Even as I withdraw more these days and my humor is limited, I know that hope is not lost. The fight is not foregone. Feelings have not completely overridden reason. There are righteous folks fighting for all of us every day. Yes, Putin and his ilk are ruthlessly greedy for domination. Political leaders and would-be political leaders will exploit the anger and ignorance of the masses to their own end, creating backwards, unproductive societies for a generation or two. Most people will avoid their taxes unless they’re punished. Humans won’t want to reduce their creature comforts or to look directly into the face of their destructive habits. And humans without material goods will continue to want them. I don’t have any real power to affect the world on a macro level (if only – boy would I be good at being Queen of the world! Obviously modest).

What I CAN do is to focus my energies personally and politically:

  • Personal life appreciated and a moderate lifestyle maintained – mostly ‘tick,’ though this can always be improved upon.
  • A rewarding profession that helps the world in some way – mostly ‘tick.’
  • Living according to my values – exalting beauty, excellence, intelligence; modeling curiosity, kindness, and tolerance; cherishing socialism, liberalism, and conservation – not quite a tick because I’ve been wallowing in anger and resentment towards humanity in general for awhile – but I am working on it.
  • Voting for candidates who I believe will address at least a portion of the aforementioned injustices – tick.
  • Supporting causes and action that will fight for conservation of the natural world (as well as humanity in general) – tick.

 

 

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Halloween

Cambodia Pchum Ben RitualModern Halloween can be traced back to the Celtic Festival of Samhain (Sow-in), which took place two thousand years ago in Ireland, Scotland, and Northern France. Samhain marked the end of summer and the harvest, as well as the beginning of the dark and cold months. For these cultures, winter intuitively symbolized death, and this has remained the case in the arts and literature today. Two thousand years ago people commonly believed that the boundary between the worlds of the dead and the living were blurred at this time, which made it easier for Druids to make predictions about the coming year.

Prophecies such as this were an important source of comfort and direction for these tribes during the long, dark winters. However, the same was true of all societies at this time, who were equally dependent on a volatile, natural world. Celebrations marking the end of the growing season and a heralding in of the winter months, as well as folk traditions that told of the day when the boundaries between the living and the dead were lifted, were common everywhere. The manifestations of the celebrations differed slightly from country to country, from festivals, parades, bonfires, and costumes, to gatherings of families and loved ones in cemeteries to pray for the dead, to feasting or fasting, but the concept remained the same. The ancient celebration of the contrast between life and death, the living and the departed, is intuitively experienced when the changing of the seasons occurs. In parallel to Samhain, there was, and is, the “Dia de Muertos” in Mexico, born of the Aztecs; “Ged Gede,” a voodoo festival from Haiti; “Chuseok” in South Korea, born from an ancient Shamanistic ritual; “Tutti i Morti” in Italy; “Pitru Paksha” in India; “Dzien Zaduszny” in Poland; and “Pchum Ben” in Cambodia, for example.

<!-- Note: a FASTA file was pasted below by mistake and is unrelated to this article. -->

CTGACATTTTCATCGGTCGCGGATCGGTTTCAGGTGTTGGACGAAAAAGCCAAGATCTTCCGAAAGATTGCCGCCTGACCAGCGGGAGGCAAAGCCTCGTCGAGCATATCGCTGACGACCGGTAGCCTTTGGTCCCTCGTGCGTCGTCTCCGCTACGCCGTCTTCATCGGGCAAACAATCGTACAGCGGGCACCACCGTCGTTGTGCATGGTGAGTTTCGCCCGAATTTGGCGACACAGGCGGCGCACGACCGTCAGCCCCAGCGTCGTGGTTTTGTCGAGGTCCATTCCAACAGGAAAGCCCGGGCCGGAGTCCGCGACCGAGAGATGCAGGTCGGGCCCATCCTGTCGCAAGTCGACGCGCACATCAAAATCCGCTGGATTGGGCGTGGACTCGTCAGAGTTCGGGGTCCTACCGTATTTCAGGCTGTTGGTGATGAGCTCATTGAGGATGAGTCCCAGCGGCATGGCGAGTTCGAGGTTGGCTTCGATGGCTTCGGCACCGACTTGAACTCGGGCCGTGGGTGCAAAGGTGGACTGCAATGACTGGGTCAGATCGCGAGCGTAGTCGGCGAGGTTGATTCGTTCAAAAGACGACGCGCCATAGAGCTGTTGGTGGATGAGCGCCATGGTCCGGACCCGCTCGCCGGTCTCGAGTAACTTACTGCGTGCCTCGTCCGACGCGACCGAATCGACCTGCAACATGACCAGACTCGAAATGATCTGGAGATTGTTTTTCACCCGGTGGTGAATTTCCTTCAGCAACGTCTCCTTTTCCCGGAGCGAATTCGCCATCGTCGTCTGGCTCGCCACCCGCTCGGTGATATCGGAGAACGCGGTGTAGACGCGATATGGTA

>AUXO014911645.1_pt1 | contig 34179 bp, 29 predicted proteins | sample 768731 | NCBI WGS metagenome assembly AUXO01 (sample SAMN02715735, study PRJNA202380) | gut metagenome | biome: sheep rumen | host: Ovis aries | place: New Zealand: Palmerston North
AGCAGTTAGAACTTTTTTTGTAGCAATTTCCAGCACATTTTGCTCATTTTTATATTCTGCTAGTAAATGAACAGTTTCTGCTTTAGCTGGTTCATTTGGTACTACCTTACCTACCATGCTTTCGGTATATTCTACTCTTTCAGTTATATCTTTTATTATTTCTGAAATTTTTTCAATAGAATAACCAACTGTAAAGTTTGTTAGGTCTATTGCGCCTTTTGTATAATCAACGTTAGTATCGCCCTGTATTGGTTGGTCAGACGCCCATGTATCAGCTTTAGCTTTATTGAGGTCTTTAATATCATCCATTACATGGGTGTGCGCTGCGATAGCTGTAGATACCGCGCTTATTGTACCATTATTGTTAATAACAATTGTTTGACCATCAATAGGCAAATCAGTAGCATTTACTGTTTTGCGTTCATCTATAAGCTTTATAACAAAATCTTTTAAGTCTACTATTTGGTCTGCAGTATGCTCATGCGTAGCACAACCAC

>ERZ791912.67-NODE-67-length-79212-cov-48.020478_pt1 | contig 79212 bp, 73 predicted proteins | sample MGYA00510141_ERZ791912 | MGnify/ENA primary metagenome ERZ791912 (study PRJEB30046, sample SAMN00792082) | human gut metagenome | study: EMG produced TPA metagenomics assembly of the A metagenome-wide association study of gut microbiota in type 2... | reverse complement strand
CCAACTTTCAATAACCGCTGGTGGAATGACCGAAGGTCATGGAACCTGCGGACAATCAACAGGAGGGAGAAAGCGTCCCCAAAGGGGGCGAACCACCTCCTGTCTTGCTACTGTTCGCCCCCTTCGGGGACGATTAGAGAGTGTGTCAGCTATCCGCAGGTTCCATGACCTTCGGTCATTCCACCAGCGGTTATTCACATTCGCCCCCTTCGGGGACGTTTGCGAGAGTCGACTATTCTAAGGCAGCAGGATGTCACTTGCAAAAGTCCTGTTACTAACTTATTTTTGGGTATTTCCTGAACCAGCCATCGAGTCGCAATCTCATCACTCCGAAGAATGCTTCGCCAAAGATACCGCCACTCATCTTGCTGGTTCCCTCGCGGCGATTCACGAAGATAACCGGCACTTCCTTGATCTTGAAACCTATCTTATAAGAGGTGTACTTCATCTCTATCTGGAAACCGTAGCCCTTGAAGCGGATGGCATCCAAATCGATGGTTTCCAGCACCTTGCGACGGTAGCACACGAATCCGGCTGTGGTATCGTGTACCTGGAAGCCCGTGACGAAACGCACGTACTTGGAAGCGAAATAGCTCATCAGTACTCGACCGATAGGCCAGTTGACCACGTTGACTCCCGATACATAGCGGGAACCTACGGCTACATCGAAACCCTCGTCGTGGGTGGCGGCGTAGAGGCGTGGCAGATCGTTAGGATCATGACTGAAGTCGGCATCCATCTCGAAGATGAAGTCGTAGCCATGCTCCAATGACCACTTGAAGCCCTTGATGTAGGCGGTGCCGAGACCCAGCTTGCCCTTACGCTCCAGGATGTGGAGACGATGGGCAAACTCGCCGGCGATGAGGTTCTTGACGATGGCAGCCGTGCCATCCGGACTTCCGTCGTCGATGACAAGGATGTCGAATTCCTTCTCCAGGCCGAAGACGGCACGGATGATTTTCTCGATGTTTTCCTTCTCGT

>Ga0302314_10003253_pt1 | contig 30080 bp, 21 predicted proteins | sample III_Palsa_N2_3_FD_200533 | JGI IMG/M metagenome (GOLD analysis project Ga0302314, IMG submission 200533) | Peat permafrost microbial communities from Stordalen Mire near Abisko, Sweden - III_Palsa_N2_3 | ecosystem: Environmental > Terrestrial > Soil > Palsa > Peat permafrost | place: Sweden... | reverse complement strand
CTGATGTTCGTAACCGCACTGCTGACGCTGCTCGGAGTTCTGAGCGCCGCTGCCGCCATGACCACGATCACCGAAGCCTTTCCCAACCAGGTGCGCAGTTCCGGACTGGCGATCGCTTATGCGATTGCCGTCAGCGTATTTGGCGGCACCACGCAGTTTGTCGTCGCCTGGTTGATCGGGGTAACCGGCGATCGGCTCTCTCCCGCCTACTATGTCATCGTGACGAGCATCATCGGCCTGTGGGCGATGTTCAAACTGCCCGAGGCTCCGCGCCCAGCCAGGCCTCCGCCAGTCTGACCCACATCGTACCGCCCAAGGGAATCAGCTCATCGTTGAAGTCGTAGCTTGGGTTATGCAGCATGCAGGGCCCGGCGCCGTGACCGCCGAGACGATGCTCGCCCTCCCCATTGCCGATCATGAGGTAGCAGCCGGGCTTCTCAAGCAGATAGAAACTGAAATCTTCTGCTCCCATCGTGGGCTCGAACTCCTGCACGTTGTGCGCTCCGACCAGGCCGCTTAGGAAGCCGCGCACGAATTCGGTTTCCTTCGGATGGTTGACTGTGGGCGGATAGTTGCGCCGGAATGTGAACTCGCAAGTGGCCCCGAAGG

The fact is that on a subliminal level, societies throughout the world recognize the magical possibilities inherent in the natural world, particularly at this time of year. In my opinion, the questions that follow are why it is that the Gallic rituals dominated to become our modern idea of Halloween? And, will the modern world return to these tribal rituals dominating culture – the consulting of priests, the convening with spirits, the sacrificing of animals – now that we are once again dependent on a volatile natural world?